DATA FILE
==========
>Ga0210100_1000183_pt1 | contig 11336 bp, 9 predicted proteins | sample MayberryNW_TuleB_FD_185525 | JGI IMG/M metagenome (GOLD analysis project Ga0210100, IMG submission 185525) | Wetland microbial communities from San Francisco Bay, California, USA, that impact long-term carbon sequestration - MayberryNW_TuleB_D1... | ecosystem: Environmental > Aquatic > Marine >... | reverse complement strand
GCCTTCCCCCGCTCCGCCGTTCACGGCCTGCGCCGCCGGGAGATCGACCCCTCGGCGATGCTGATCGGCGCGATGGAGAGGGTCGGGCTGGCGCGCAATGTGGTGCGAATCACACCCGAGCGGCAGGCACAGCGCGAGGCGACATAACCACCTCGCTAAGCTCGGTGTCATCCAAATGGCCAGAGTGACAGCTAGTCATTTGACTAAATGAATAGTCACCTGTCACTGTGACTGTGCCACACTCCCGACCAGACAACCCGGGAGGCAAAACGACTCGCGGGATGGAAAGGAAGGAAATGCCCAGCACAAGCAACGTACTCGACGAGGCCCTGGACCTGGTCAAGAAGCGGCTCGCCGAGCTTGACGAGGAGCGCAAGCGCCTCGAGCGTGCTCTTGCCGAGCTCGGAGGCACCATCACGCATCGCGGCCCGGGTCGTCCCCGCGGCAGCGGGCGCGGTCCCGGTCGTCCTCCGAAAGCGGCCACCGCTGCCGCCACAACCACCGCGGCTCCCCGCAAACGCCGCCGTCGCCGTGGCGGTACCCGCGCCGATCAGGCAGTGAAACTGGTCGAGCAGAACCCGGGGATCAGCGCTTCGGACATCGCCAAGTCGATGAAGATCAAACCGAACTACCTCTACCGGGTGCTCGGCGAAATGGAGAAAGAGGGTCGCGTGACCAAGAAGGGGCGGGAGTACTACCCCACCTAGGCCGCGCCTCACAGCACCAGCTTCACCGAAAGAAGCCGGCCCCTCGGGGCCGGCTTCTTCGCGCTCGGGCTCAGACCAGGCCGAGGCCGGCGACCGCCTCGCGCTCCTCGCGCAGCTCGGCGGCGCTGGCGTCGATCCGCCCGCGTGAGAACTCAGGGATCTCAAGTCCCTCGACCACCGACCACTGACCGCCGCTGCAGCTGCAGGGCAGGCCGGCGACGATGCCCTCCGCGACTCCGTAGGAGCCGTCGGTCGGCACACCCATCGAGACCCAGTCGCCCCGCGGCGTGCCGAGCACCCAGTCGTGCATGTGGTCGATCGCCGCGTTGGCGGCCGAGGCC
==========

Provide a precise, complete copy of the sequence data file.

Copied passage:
>Ga0210100_1000183_pt1 | contig 11336 bp, 9 predicted proteins | sample MayberryNW_TuleB_FD_185525 | JGI IMG/M metagenome (GOLD analysis project Ga0210100, IMG submission 185525) | Wetland microbial communities from San Francisco Bay, California, USA, that impact long-term carbon sequestration - MayberryNW_TuleB_D1... | ecosystem: Environmental > Aquatic > Marine >... | reverse complement strand
GCCTTCCCCCGCTCCGCCGTTCACGGCCTGCGCCGCCGGGAGATCGACCCCTCGGCGATGCTGATCGGCGCGATGGAGAGGGTCGGGCTGGCGCGCAATGTGGTGCGAATCACACCCGAGCGGCAGGCACAGCGCGAGGCGACATAACCACCTCGCTAAGCTCGGTGTCATCCAAATGGCCAGAGTGACAGCTAGTCATTTGACTAAATGAATAGTCACCTGTCACTGTGACTGTGCCACACTCCCGACCAGACAACCCGGGAGGCAAAACGACTCGCGGGATGGAAAGGAAGGAAATGCCCAGCACAAGCAACGTACTCGACGAGGCCCTGGACCTGGTCAAGAAGCGGCTCGCCGAGCTTGACGAGGAGCGCAAGCGCCTCGAGCGTGCTCTTGCCGAGCTCGGAGGCACCATCACGCATCGCGGCCCGGGTCGTCCCCGCGGCAGCGGGCGCGGTCCCGGTCGTCCTCCGAAAGCGGCCACCGCTGCCGCCACAACCACCGCGGCTCCCCGCAAACGCCGCCGTCGCCGTGGCGGTACCCGCGCCGATCAGGCAGTGAAACTGGTCGAGCAGAACCCGGGGATCAGCGCTTCGGACATCGCCAAGTCGATGAAGATCAAACCGAACTACCTCTACCGGGTGCTCGGCGAAATGGAGAAAGAGGGTCGCGTGACCAAGAAGGGGCGGGAGTACTACCCCACCTAGGCCGCGCCTCACAGCACCAGCTTCACCGAAAGAAGCCGGCCCCTCGGGGCCGGCTTCTTCGCGCTCGGGCTCAGACCAGGCCGAGGCCGGCGACCGCCTCGCGCTCCTCGCGCAGCTCGGCGGCGCTGGCGTCGATCCGCCCGCGTGAGAACTCAGGGATCTCAAGTCCCTCGACCACCGACCACTGACCGCCGCTGCAGCTGCAGGGCAGGCCGGCGACGATGCCCTCCGCGACTCCGTAGGAGCCGTCGGTCGGCACACCCATCGAGACCCAGTCGCCCCGCGGCGTGCCGAGCACCCAGTCGTGCATGTGGTCGATCGCCGCGTTGGCGGCCGAGGCC